docker-storage-setup command on the target machine:
1 2 3
If you would run the above command the second time, it would fail because the Docker storage has already been configured. How to ensure that the above task will run only once? Ansible’s
command module provides
removes parameters that instruct Ansible to only run the
command task if a specific file does or doesn’t exist on the file system. The idea is that the executed command creates or deletes these files. Could these parameters help us here? While these parameters can save you in many cases, we would like to avoid using them in this situation. Firstly, we would have to go and figure out whether the
docker-storage-setup script creates or removes any file. Secondly, the location of the created or removed file may depend on the chosen storage driver which would demand extending our script with additional logic. And lastly, there is no guarantee that the future versions of the
docker-storage-setup script would manipulate the same file which could cause our Ansible script to break. As an alternative, here is a pattern that a software practitioner can use in such a situation:
1 2 3 4 5 6 7 8 9 10 11 12 13
The gist of the above code is simple. After we have successfully configured the Docker storage we create a stamp file. Because the stamp file exists, Ansible will skip the Docker storage configuration in all the following playbook runs. The stamp file is created in a well defined location. Should we want to re-run the Docker storage configuration in the future, we can just remove the stamp file before executing the playbook.
Backporting Ansible modules
For the task at hand, it is always preferable to leverage a dedicated Ansible module before falling back on generic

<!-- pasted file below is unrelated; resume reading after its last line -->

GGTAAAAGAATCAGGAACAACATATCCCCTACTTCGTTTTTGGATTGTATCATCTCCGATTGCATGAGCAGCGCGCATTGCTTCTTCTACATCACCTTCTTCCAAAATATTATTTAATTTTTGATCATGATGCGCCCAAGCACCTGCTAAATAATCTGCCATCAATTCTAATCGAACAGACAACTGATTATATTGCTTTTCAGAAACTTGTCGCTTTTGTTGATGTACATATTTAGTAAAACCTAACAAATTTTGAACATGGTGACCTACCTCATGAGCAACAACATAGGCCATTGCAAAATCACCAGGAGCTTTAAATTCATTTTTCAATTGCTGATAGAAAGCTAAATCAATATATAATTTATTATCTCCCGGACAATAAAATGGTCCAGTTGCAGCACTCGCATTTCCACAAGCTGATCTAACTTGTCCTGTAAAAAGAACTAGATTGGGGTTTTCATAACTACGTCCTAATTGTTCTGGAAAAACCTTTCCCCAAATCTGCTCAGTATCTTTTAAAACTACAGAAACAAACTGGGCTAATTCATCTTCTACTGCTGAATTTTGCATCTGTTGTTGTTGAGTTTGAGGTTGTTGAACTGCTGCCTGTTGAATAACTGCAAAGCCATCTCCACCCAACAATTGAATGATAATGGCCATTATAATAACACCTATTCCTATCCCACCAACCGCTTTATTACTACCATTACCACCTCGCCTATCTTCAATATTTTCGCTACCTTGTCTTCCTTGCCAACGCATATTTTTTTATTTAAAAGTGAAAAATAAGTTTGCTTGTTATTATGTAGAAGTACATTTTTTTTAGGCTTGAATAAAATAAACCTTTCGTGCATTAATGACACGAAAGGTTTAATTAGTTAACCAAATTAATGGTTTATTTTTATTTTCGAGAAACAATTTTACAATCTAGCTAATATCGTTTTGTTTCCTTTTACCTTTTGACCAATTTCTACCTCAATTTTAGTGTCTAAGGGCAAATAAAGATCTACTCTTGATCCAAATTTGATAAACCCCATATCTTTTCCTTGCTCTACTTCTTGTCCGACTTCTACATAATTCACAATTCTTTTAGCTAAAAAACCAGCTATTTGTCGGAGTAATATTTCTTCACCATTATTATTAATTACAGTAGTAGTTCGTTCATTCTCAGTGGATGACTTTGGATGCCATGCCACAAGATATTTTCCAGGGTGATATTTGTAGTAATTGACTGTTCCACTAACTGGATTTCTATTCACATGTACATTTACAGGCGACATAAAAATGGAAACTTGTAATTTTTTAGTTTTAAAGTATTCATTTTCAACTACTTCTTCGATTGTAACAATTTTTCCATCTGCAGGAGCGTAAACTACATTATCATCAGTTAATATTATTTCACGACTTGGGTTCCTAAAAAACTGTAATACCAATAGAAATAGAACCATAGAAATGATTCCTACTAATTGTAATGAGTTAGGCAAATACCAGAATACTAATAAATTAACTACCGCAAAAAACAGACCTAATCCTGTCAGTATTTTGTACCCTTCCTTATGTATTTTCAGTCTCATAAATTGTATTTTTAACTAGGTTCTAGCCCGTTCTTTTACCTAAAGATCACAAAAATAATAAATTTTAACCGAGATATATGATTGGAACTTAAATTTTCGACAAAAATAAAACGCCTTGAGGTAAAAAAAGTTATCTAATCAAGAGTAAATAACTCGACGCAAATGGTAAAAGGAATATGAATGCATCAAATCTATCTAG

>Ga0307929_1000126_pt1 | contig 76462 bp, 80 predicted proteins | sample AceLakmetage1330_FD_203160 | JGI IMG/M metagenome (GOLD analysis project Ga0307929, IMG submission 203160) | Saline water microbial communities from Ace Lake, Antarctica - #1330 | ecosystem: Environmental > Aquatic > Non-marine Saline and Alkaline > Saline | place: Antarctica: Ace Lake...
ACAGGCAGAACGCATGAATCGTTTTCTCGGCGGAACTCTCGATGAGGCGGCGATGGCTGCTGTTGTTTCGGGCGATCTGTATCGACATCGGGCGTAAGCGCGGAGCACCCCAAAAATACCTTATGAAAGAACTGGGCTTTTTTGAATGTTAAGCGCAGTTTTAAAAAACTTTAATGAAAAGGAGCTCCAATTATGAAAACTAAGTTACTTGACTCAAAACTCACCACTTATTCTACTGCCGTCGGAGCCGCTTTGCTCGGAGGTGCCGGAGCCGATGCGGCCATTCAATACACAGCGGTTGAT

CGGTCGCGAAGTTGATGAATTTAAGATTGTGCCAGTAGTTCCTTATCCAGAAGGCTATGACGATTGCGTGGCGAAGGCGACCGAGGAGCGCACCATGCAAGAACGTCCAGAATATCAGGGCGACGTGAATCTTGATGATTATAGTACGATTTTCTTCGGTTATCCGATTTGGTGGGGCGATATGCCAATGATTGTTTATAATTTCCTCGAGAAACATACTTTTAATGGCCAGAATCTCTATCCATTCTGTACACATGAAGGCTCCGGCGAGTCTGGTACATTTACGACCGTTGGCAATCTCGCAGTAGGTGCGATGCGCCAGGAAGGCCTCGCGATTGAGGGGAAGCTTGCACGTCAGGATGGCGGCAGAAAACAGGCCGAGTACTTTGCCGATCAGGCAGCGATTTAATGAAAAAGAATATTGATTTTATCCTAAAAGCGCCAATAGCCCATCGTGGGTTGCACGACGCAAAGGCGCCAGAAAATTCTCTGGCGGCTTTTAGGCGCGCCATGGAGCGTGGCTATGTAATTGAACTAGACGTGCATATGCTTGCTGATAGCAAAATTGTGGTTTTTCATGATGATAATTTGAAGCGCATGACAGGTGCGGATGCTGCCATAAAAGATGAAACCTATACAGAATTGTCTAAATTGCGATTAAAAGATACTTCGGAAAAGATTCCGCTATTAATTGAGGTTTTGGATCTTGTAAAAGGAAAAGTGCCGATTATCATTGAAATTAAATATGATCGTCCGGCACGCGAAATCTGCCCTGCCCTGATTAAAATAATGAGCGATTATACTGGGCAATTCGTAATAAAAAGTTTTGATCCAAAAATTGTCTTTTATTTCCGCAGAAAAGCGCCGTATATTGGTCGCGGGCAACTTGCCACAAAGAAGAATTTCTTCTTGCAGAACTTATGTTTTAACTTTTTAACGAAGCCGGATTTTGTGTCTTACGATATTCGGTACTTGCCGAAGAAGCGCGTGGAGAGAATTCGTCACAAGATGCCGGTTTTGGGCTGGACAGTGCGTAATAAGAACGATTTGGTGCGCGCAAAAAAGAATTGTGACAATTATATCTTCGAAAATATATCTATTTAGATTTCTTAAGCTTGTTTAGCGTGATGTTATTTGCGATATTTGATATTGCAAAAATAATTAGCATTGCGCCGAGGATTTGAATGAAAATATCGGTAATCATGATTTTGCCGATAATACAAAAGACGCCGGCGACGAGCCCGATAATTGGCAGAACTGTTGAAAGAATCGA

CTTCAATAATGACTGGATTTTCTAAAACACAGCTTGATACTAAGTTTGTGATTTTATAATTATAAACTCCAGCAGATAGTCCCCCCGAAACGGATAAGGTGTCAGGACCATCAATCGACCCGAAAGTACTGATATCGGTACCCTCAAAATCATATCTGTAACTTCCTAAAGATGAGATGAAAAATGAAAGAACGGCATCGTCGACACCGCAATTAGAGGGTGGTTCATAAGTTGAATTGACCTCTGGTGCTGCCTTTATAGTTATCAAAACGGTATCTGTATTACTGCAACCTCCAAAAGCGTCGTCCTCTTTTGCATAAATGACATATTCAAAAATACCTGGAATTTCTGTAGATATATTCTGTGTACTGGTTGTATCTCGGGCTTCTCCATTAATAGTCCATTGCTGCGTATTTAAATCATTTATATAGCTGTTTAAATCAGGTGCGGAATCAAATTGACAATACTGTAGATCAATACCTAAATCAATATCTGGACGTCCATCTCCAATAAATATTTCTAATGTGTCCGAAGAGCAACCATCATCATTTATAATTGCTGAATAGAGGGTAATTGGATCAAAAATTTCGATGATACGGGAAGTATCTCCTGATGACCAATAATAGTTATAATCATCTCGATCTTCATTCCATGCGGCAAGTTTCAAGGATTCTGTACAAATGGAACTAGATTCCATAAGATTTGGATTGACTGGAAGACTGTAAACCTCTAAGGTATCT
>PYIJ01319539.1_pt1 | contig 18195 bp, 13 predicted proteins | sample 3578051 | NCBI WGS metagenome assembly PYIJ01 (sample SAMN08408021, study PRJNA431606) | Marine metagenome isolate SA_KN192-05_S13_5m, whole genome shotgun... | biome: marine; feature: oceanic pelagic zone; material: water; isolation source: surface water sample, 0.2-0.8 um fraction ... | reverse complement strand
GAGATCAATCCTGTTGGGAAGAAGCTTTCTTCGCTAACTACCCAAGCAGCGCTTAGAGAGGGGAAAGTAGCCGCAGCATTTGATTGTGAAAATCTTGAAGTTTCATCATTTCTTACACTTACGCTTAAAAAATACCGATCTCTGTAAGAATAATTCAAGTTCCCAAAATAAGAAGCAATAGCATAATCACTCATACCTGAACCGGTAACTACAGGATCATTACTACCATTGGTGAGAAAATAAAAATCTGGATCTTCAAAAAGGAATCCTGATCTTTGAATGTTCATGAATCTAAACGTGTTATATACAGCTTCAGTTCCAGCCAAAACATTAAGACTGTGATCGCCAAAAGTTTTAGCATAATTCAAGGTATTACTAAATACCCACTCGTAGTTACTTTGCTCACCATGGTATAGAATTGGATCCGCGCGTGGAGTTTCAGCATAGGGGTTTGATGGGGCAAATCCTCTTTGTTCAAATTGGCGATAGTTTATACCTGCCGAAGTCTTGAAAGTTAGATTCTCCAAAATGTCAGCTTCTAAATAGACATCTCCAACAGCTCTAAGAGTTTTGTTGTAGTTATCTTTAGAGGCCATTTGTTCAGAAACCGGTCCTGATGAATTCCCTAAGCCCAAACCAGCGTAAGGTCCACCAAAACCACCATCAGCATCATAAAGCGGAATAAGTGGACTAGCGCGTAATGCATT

shell modules. In our Ansible practice, we came into situations where the Ansible module we would like to use was available only in the newer versions of Ansible or that the module in our version of Ansible was buggy. As the interface between Ansible core and the Ansible modules is pretty stable, here is my advice: just copy the desired module from the newer version of Ansible and drop it into the
library directory next to your playbook. This
library directory is a location where you can put your custom modules. Moreover, any custom module having the same name will override a module distributed with Ansible. This is how our
library directory currently looks like:
1 2 3 4 5 6
We are using Ansible version 126.96.36.199 which doesn’t contain
win_reg_stat modules. Also, we found the
win_get_url module in version 188.8.131.52 to be buggy. Adding a handful of modules to the
library directory avoids the need to upgrade to the next version of Ansible. From past experience we know that porting our Ansible code base to the next version of Ansible requires a considerable effort.
In this article, we shared some of the Ansible practices we found useful. We recommended to create a dedicated
ansible account on each machine that is managed by Ansible. We described how to inform Ansible whether a script did or did not make any changes to the target machine. We showed you how to prevent a repeated execution of Ansible tasks by creating a custom stamp file. Lastly, we demonstrated that backporting Ansible modules is not that complicated as it may sound.
Hope you enjoyed this article. Let me know if you have any comments or suggestions to the presented practices. Feel free to add your comments in the comment section below.